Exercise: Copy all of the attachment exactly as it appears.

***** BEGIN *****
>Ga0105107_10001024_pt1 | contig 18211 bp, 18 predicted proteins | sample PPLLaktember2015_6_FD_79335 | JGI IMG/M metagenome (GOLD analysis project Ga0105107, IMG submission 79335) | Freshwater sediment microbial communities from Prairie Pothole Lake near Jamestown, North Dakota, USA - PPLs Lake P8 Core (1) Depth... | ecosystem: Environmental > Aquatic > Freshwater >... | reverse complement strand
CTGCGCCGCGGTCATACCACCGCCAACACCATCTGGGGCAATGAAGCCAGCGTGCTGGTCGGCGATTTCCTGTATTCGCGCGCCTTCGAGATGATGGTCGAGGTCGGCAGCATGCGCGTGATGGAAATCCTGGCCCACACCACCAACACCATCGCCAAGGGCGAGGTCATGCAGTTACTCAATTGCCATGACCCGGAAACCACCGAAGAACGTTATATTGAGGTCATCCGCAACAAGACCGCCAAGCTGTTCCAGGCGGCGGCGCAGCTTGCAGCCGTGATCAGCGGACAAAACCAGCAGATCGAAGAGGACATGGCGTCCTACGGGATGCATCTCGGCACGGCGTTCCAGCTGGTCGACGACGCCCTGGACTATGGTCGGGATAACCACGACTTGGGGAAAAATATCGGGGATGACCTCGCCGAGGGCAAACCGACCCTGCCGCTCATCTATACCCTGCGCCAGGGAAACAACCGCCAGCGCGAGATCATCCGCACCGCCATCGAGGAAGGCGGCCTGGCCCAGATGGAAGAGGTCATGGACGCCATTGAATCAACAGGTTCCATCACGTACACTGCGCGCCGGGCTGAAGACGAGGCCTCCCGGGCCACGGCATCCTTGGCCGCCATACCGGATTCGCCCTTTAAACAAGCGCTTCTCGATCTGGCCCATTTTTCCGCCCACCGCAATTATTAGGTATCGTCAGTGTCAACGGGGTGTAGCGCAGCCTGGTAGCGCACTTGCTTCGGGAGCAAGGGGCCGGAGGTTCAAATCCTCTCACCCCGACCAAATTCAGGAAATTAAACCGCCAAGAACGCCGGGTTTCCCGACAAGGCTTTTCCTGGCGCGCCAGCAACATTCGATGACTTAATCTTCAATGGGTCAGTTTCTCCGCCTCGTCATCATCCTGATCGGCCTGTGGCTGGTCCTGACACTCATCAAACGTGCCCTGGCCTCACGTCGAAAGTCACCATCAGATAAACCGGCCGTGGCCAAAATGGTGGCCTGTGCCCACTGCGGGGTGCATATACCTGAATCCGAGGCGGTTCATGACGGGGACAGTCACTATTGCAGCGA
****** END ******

>Ga0105107_10001024_pt1 | contig 18211 bp, 18 predicted proteins | sample PPLLaktember2015_6_FD_79335 | JGI IMG/M metagenome (GOLD analysis project Ga0105107, IMG submission 79335) | Freshwater sediment microbial communities from Prairie Pothole Lake near Jamestown, North Dakota, USA - PPLs Lake P8 Core (1) Depth... | ecosystem: Environmental > Aquatic > Freshwater >... | reverse complement strand
CTGCGCCGCGGTCATACCACCGCCAACACCATCTGGGGCAATGAAGCCAGCGTGCTGGTCGGCGATTTCCTGTATTCGCGCGCCTTCGAGATGATGGTCGAGGTCGGCAGCATGCGCGTGATGGAAATCCTGGCCCACACCACCAACACCATCGCCAAGGGCGAGGTCATGCAGTTACTCAATTGCCATGACCCGGAAACCACCGAAGAACGTTATATTGAGGTCATCCGCAACAAGACCGCCAAGCTGTTCCAGGCGGCGGCGCAGCTTGCAGCCGTGATCAGCGGACAAAACCAGCAGATCGAAGAGGACATGGCGTCCTACGGGATGCATCTCGGCACGGCGTTCCAGCTGGTCGACGACGCCCTGGACTATGGTCGGGATAACCACGACTTGGGGAAAAATATCGGGGATGACCTCGCCGAGGGCAAACCGACCCTGCCGCTCATCTATACCCTGCGCCAGGGAAACAACCGCCAGCGCGAGATCATCCGCACCGCCATCGAGGAAGGCGGCCTGGCCCAGATGGAAGAGGTCATGGACGCCATTGAATCAACAGGTTCCATCACGTACACTGCGCGCCGGGCTGAAGACGAGGCCTCCCGGGCCACGGCATCCTTGGCCGCCATACCGGATTCGCCCTTTAAACAAGCGCTTCTCGATCTGGCCCATTTTTCCGCCCACCGCAATTATTAGGTATCGTCAGTGTCAACGGGGTGTAGCGCAGCCTGGTAGCGCACTTGCTTCGGGAGCAAGGGGCCGGAGGTTCAAATCCTCTCACCCCGACCAAATTCAGGAAATTAAACCGCCAAGAACGCCGGGTTTCCCGACAAGGCTTTTCCTGGCGCGCCAGCAACATTCGATGACTTAATCTTCAATGGGTCAGTTTCTCCGCCTCGTCATCATCCTGATCGGCCTGTGGCTGGTCCTGACACTCATCAAACGTGCCCTGGCCTCACGTCGAAAGTCACCATCAGATAAACCGGCCGTGGCCAAAATGGTGGCCTGTGCCCACTGCGGGGTGCATATACCTGAATCCGAGGCGGTTCATGACGGGGACAGTCACTATTGCAGCGA